You are on page 1of 36

L8

DNA
STRUCTURE

is key to understanding:

(1) replication;

(2) inheritance;

(3) allele diversity;

(4)mutation; and

(5) protein

expression and variation

1850-1950: In historical order, major landmarks in genetics





(1)Mendel: genes hereditary particles, gene alleles

correlated with character states,

tested in breeding designs and the logic extended to pedigrees,
other allelic and genetic interactions, complementation, and
mutant screens.



(2) Genes are on certain chromosome locations (T.H. Morgan
and A. Sturtevant 1910-1920), and crossover involves breakage
and rejoining (H. Creighton and B. Mclintock 1931).



(3) Strain types (genes) can be transformed into different types by
the presence of other dead strains (Griffiths 1928).



(4) One gene related to one enzyme in pathway analyses - G. W.
Beadle and E. L. Tatham (1941) - then one polypeptide .


DNA : discovery of the


genetic material.

In 1928 Frederick Griffiths demonstrated the existence


of a transforming principle that changed the form
and function of a bacterial strain type of Streptococcus
pneumoniae into another type.



A non-virulent strain that formed rough-looking colonies (R)

was transformed, to a virulent (geno)type associated with
smooth (S) colonies. However, this could only be attributed to a
principle

3

Transformation principle: unexpected results and the


empirical value of experimental controls in an in vivo study.

Heat 60 oC =transformation; no transformation > 80 oC ,
freezing & thawing or old cultures

5

In 1931, R. Sia and M. Dawson performed the same
experiment in vitro, in liquid culture, showing .

In 1931, R. Sia and M. Dawson performed the same


experiment in vitro, in liquid culture, showing .



a) Better controls were necessary.

b) The host was not required for bacterial
transformation.

c) In vitro is a preferred technique for showing bacterial
uptake is not mediated by some other process.

d) Experiments should be replicated to be believable.

Beginnings of molecular genetics



In 1944 the laboratory of Oswald Avery, Colin MacLeod and
Maclyn McCarthy identified the biochemical class of the
transforming principle, following Sia and Dawsons
experiment.



First they developed an assay measuring the conditions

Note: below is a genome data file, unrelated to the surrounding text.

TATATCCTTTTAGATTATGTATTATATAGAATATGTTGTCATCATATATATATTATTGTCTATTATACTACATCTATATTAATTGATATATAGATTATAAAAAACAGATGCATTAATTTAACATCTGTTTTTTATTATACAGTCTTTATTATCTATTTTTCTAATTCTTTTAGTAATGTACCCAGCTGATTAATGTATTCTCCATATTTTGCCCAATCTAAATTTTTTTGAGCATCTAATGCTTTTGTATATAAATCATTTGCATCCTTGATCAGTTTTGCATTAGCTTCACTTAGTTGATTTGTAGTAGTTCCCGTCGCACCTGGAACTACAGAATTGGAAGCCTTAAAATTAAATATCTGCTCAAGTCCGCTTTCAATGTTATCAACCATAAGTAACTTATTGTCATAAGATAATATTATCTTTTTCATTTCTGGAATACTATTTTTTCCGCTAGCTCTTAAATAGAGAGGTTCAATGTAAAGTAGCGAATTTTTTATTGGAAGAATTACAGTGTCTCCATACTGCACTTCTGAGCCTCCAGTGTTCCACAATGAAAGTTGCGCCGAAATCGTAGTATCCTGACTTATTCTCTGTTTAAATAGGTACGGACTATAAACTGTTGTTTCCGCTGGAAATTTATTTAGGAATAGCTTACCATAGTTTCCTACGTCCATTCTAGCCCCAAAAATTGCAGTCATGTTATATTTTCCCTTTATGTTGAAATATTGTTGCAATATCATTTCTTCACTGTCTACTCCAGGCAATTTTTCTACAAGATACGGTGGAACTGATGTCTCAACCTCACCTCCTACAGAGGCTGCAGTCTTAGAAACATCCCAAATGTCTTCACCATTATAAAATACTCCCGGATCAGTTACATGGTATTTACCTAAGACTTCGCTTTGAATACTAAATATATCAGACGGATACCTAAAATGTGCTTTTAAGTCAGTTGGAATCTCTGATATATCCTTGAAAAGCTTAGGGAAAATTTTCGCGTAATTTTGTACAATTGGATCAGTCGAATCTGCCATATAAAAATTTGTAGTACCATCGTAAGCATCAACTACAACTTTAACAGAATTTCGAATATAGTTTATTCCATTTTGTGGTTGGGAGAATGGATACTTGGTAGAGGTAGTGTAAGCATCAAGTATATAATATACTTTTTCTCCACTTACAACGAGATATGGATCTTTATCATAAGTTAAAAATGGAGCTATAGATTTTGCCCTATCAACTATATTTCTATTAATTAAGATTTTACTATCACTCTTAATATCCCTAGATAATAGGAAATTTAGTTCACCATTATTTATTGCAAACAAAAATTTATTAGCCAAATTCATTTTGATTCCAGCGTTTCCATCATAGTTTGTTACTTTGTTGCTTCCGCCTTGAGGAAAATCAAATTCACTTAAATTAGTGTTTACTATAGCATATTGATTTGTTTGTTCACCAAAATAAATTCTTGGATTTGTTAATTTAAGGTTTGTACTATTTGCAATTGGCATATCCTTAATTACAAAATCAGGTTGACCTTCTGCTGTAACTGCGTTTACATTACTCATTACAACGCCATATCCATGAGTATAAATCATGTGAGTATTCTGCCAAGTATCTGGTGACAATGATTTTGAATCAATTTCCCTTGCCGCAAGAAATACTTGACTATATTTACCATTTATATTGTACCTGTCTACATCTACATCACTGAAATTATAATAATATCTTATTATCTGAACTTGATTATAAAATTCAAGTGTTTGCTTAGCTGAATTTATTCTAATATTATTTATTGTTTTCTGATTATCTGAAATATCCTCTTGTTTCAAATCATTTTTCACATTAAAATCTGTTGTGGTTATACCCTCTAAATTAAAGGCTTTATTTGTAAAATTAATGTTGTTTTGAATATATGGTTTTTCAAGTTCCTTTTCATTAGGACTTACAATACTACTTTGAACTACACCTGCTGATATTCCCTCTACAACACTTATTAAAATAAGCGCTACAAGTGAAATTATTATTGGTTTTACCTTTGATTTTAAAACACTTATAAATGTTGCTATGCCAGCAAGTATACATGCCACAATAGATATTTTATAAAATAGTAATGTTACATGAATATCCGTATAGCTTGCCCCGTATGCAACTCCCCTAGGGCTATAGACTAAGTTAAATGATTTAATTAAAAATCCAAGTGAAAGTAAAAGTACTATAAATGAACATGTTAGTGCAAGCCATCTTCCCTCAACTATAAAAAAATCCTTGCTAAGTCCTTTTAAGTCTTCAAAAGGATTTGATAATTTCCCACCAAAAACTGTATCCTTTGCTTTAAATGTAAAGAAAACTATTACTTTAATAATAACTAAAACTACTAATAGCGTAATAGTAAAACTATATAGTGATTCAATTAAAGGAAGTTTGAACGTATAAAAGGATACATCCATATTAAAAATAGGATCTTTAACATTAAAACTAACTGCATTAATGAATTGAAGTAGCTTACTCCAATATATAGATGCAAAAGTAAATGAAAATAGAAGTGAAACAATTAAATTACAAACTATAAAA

wherein R cells of an optimal strain could be reliably
transformed by a volume of a cell free extract of S cells.



Using selective elimination of the major biochemical
categories, They showed that only DNA deoxyribonucleic
acid, was capable of replicating the transforming principal
effect.

6



Surprisingly, it was not in a protein, not a carbohydrate, not a
lipid, nor RNA.



(1) Standard biochemical purification indicated that DNA is
the only class of molecules that would transform R to S
(same chemical composition, density, absorbed UV like DNA).

(2) A second experiment used enzymes that degrade DNA
(ases), RNA(ases) and proteins (proteases), destroys the
T effect.

Avery, McLeod and
McCarthy 1944

In 1952 Alfred Hershey and Martha Chase confirmed that



DNA was the genetic material, at least in virus.



At that time the method of phage replication was not known,
but it was known that the T2 phage was approximately 50%
protein, 50% DNA.



They used radioactive isotopes of phosphorus and sulphur

to label components of T2 phage.



32P labelled the DNA, 35S labelled the protein.



Only the 32P , i.e. DNA, of T2 appeared to enter the bacterial
cell mediating the infection and replication of the phage.

Importantly, after the cells lysed and the progeny phage emerged
many were labelled with 32P.

8

No transmission of
S35

Transmission of P32

The Chemical Foundations of Watson & Cricks


discovery:



Why Griffiths, Sia & Dawson, Avery, McLeod and
McCartys results were so surprising is that from a
chemical point of view, DNA comprises only:




1 Phosphate group,

1 sugar (Deoxyribose) and